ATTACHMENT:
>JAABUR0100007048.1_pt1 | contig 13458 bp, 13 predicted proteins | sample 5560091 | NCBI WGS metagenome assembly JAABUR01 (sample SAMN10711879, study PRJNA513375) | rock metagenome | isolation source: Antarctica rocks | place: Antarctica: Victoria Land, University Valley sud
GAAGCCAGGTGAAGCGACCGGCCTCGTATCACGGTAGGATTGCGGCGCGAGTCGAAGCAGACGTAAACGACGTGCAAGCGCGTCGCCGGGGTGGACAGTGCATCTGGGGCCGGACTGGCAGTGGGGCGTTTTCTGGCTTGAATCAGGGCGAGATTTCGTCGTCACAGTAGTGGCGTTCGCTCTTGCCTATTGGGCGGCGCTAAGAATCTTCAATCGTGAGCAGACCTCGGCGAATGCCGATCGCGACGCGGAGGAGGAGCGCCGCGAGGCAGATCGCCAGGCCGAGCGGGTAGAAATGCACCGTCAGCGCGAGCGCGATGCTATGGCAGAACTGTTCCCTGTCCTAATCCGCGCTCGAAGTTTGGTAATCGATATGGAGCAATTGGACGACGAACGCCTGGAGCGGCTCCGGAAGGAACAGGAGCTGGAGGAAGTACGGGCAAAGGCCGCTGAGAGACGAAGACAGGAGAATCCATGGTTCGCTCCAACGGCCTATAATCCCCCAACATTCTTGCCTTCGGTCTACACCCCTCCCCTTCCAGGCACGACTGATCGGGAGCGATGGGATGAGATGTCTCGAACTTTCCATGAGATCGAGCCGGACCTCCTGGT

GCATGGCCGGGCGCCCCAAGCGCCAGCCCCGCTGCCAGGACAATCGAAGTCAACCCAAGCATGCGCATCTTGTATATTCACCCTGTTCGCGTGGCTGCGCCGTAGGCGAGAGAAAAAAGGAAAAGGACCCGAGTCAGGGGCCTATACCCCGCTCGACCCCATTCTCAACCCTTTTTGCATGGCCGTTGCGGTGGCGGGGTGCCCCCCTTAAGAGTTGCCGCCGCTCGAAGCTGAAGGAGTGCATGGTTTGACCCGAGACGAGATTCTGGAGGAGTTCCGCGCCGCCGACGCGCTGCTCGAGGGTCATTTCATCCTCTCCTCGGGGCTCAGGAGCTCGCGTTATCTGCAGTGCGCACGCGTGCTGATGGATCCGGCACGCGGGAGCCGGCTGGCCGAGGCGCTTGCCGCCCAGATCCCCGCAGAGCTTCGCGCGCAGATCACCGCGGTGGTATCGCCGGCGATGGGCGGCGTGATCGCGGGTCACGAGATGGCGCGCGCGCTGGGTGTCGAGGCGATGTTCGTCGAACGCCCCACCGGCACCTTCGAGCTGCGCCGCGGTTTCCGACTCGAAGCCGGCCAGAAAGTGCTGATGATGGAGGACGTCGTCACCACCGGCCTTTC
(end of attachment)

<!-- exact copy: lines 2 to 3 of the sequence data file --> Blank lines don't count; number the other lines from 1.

GAAGCCAGGTGAAGCGACCGGCCTCGTATCACGGTAGGATTGCGGCGCGAGTCGAAGCAGACGTAAACGACGTGCAAGCGCGTCGCCGGGGTGGACAGTGCATCTGGGGCCGGACTGGCAGTGGGGCGTTTTCTGGCTTGAATCAGGGCGAGATTTCGTCGTCACAGTAGTGGCGTTCGCTCTTGCCTATTGGGCGGCGCTAAGAATCTTCAATCGTGAGCAGACCTCGGCGAATGCCGATCGCGACGCGGAGGAGGAGCGCCGCGAGGCAGATCGCCAGGCCGAGCGGGTAGAAATGCACCGTCAGCGCGAGCGCGATGCTATGGCAGAACTGTTCCCTGTCCTAATCCGCGCTCGAAGTTTGGTAATCGATATGGAGCAATTGGACGACGAACGCCTGGAGCGGCTCCGGAAGGAACAGGAGCTGGAGGAAGTACGGGCAAAGGCCGCTGAGAGACGAAGACAGGAGAATCCATGGTTCGCTCCAACGGCCTATAATCCCCCAACATTCTTGCCTTCGGTCTACACCCCTCCCCTTCCAGGCACGACTGATCGGGAGCGATGGGATGAGATGTCTCGAACTTTCCATGAGATCGAGCCGGACCTCCTGGT

GCATGGCCGGGCGCCCCAAGCGCCAGCCCCGCTGCCAGGACAATCGAAGTCAACCCAAGCATGCGCATCTTGTATATTCACCCTGTTCGCGTGGCTGCGCCGTAGGCGAGAGAAAAAAGGAAAAGGACCCGAGTCAGGGGCCTATACCCCGCTCGACCCCATTCTCAACCCTTTTTGCATGGCCGTTGCGGTGGCGGGGTGCCCCCCTTAAGAGTTGCCGCCGCTCGAAGCTGAAGGAGTGCATGGTTTGACCCGAGACGAGATTCTGGAGGAGTTCCGCGCCGCCGACGCGCTGCTCGAGGGTCATTTCATCCTCTCCTCGGGGCTCAGGAGCTCGCGTTATCTGCAGTGCGCACGCGTGCTGATGGATCCGGCACGCGGGAGCCGGCTGGCCGAGGCGCTTGCCGCCCAGATCCCCGCAGAGCTTCGCGCGCAGATCACCGCGGTGGTATCGCCGGCGATGGGCGGCGTGATCGCGGGTCACGAGATGGCGCGCGCGCTGGGTGTCGAGGCGATGTTCGTCGAACGCCCCACCGGCACCTTCGAGCTGCGCCGCGGTTTCCGACTCGAAGCCGGCCAGAAAGTGCTGATGATGGAGGACGTCGTCACCACCGGCCTTTC